Oregonians struggled to harness resources during heat wave


Residents of Oregon struggled to get to cooling centers during the recent heat wave that claimed hundreds of lives in the Pacific Northwest, officials said Monday, and staff shortages prevented callers from reaching operators of an information line.

State officials are reviewing their response to scorching temperatures that broke all-time records in the region late last month as the American West grapples with a historic drought and climate change makes the more common and intense extreme weather conditions. Oregon has blamed 116 heat deaths, Washington has reported at least 91, and British Columbia officials say hundreds of “sudden and unexpected deaths” are likely due to soaring temperatures.

“One of the heartbreaking things about this heat wave is that there were resources available to communities, whether they were cooling centers or transportation, and people couldn’t access them. these resources to protect themselves, “Andrew Phelps, director of the Oregon office of emergency management, said at a press conference.

In the week leading up to the heat wave in late June, Oregon officials reached out to suppliers, set up cooling centers, and connected with vulnerable populations, including the thousands of homeless people. who live on the streets of Portland and in low income communities.

One of the main complaints from community members was not knowing where to go to calm down and having trouble finding this information.

Calamity Payne, left, is a little emotional after arriving at the Cooling Center at the Oregon Convention Center in Portland on June 28, 2021. Payne and Daniel Gestri met at a library in Portland, where they had searched a respite from the heat with their rabbits. , but had to go to the convention center where pets were allowed.

Kristyna Wentz-Graff / OPB

For days, officials have urged people to call a helpline that can connect them with health and social service agencies to learn more about cooling centers and transportation. But as temperatures started to rise, people said they couldn’t reach an operator.

“We found out that 211 was not staffed over the weekend, so we asked what it would take to staff the center so people can get the information they need,” and Fariborz Pakseresht, director of the Oregon Department of Social Services. “They told us that they needed additional funding to staff the center. We then provided the funding and staffed the phone lines during the heat wave.”

Another major challenge, officials said, was educating residents, many of whom do not have air conditioning and are used to mild summers at first, about the danger of extreme heat.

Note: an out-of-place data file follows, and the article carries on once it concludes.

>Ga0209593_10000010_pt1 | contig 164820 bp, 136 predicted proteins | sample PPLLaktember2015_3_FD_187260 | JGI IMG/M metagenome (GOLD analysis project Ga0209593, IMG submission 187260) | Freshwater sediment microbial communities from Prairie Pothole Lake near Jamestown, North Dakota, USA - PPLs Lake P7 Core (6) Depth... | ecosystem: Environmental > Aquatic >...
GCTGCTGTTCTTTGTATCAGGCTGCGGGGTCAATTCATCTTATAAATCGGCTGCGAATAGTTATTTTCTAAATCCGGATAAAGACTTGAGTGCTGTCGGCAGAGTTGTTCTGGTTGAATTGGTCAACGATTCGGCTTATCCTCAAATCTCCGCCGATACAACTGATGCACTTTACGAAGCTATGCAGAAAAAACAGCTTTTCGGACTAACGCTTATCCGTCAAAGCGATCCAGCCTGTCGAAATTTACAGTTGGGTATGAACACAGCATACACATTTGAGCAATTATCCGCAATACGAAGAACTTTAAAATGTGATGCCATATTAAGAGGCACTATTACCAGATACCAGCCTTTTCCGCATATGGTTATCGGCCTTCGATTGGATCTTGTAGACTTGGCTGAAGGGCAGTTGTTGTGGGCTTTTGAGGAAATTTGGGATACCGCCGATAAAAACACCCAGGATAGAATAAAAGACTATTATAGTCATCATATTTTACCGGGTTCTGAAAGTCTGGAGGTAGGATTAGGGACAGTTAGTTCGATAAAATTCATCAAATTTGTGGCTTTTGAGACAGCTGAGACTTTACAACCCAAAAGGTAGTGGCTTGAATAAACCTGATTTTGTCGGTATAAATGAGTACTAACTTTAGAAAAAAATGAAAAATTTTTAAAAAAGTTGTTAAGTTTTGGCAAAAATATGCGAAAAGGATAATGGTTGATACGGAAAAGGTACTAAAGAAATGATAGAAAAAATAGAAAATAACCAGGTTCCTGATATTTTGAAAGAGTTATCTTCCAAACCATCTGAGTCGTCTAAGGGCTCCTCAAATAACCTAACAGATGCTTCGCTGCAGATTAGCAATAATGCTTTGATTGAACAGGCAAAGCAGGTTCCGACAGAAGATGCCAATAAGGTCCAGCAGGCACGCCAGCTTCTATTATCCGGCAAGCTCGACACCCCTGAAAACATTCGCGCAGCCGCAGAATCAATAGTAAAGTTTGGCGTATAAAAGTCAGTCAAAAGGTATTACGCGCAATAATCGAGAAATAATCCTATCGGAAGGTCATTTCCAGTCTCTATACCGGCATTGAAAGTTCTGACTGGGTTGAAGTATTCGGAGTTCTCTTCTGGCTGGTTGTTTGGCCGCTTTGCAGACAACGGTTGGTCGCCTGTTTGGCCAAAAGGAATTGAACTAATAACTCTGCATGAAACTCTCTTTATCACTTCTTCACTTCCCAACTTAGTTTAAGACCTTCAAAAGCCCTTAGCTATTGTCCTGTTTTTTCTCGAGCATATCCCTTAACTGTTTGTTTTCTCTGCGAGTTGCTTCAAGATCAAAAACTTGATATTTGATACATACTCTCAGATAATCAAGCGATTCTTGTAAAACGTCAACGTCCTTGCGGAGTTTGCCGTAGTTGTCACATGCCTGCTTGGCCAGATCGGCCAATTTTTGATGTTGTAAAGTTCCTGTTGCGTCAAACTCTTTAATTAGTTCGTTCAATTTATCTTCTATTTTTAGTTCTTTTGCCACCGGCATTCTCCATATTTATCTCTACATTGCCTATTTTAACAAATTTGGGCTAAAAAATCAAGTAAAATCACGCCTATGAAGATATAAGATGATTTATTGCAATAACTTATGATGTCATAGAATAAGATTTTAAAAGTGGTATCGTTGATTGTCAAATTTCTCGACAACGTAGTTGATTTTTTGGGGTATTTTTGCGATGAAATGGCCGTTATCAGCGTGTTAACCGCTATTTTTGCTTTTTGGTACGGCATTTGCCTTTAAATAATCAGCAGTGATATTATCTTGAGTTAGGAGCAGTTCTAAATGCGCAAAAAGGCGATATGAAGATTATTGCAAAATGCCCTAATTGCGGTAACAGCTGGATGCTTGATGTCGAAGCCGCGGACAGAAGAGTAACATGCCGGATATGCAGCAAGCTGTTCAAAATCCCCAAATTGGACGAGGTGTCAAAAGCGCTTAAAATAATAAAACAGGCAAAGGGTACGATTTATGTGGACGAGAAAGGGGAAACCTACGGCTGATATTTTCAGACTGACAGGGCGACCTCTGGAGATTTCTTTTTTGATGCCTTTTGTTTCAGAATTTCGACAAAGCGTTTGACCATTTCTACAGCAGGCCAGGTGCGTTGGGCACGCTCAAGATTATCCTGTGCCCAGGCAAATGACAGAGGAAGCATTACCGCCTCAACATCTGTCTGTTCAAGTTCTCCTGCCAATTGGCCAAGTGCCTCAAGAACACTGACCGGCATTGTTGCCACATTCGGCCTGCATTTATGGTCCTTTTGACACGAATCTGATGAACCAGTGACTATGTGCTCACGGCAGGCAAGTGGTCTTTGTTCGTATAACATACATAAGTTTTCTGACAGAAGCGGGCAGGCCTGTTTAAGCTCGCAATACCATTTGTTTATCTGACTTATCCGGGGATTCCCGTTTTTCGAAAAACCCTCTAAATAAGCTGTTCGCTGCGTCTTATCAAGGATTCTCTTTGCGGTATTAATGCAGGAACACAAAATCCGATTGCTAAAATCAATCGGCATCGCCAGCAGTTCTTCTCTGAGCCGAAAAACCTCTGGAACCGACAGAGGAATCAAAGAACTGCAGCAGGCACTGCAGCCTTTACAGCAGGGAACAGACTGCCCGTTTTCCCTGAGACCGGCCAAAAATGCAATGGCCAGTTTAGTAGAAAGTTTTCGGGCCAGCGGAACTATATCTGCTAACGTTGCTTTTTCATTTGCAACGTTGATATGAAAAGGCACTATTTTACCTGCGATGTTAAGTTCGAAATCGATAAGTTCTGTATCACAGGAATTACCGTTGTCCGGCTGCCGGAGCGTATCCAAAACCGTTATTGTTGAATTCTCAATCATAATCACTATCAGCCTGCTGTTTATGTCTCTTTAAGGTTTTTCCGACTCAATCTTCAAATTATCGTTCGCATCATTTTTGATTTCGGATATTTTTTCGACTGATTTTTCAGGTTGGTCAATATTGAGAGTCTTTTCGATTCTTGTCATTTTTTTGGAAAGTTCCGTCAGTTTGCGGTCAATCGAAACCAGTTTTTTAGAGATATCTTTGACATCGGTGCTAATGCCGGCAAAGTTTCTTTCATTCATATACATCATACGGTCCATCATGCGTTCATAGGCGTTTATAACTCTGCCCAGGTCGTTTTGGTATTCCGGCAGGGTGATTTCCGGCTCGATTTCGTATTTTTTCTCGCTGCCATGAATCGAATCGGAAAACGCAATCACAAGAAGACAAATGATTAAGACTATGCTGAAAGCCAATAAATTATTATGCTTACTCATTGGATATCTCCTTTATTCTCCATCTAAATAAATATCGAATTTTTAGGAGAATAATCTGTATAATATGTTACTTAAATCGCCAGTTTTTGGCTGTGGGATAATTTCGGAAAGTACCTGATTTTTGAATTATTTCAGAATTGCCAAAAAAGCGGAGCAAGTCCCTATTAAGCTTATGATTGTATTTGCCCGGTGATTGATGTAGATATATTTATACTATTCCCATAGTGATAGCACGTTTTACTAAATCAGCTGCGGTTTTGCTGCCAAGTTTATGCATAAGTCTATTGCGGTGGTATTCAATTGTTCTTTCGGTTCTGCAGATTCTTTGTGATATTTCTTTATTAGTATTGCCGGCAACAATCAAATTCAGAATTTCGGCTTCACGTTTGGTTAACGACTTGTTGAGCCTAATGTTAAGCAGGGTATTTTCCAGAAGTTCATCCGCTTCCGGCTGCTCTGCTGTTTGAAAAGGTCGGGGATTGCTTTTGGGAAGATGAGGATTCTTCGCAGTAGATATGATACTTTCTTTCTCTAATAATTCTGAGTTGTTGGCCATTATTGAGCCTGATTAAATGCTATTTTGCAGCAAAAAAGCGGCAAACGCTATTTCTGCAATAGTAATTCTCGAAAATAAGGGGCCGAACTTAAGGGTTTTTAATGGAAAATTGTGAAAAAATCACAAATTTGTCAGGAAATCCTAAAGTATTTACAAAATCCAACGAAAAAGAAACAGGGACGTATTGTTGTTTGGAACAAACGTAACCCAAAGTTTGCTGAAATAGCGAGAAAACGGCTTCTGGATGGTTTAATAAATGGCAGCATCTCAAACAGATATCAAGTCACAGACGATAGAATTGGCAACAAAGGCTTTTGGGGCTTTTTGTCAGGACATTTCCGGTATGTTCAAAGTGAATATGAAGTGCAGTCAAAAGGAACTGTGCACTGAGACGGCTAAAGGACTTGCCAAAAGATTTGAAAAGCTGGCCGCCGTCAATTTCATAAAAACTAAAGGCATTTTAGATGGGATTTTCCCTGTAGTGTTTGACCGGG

“Historically, few places in Oregon have experienced a substantial number of days above 90 degrees,” said Patrick Allen, director of the Oregon Health Authority. “Yet, due to climate change, almost the entire state will have to prepare for steady increases and extreme heat over the next few decades.”

Temperatures have reached as high as 116 degrees Fahrenheit in Portland.

State officials say as heatwaves become more common, they are adapting to climate change and updating their response to extreme weather conditions, including talking more with cities and counties about what they need to help residents.

Meanwhile, Multnomah County leaders plan to release a preliminary report on the excessive heat deaths from the recent heat wave on Tuesday.

Democratic Governor Kate Brown last week asked agencies to study how Oregon can improve its response to heat-related emergencies and adopted emergency rules to protect workers from extreme heat after the death of a farm worker.

The review of state actions will look at the number and location of cooling centers, the speed and frequency with which health data is provided for emergency management, and how agencies communicate and think through risks, said Phelps, the emergency management agency chief. .

Phelps said officials would also look at the specifics of cooling centers – their size, location, number per capita and proximity to vulnerable populations.

“The extreme heat conditions we experienced in Oregon last month felt like another world. Oregon has seen triple-digit numbers before, but the idea that cities like Portland and Salem could exceed 110 degrees, let alone exceed 115 degrees and only do so in late June, seems unthinkable, ”he said. said Allen, the director of the health authority. “But the reality is that such excessive and deadly conditions can be here to stay.”

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Cline is a member of the Associated Press / Report for America Statehouse News Initiative Corps. Report for America is a national, nonprofit service program that places reporters in local newsrooms to cover undercover issues.


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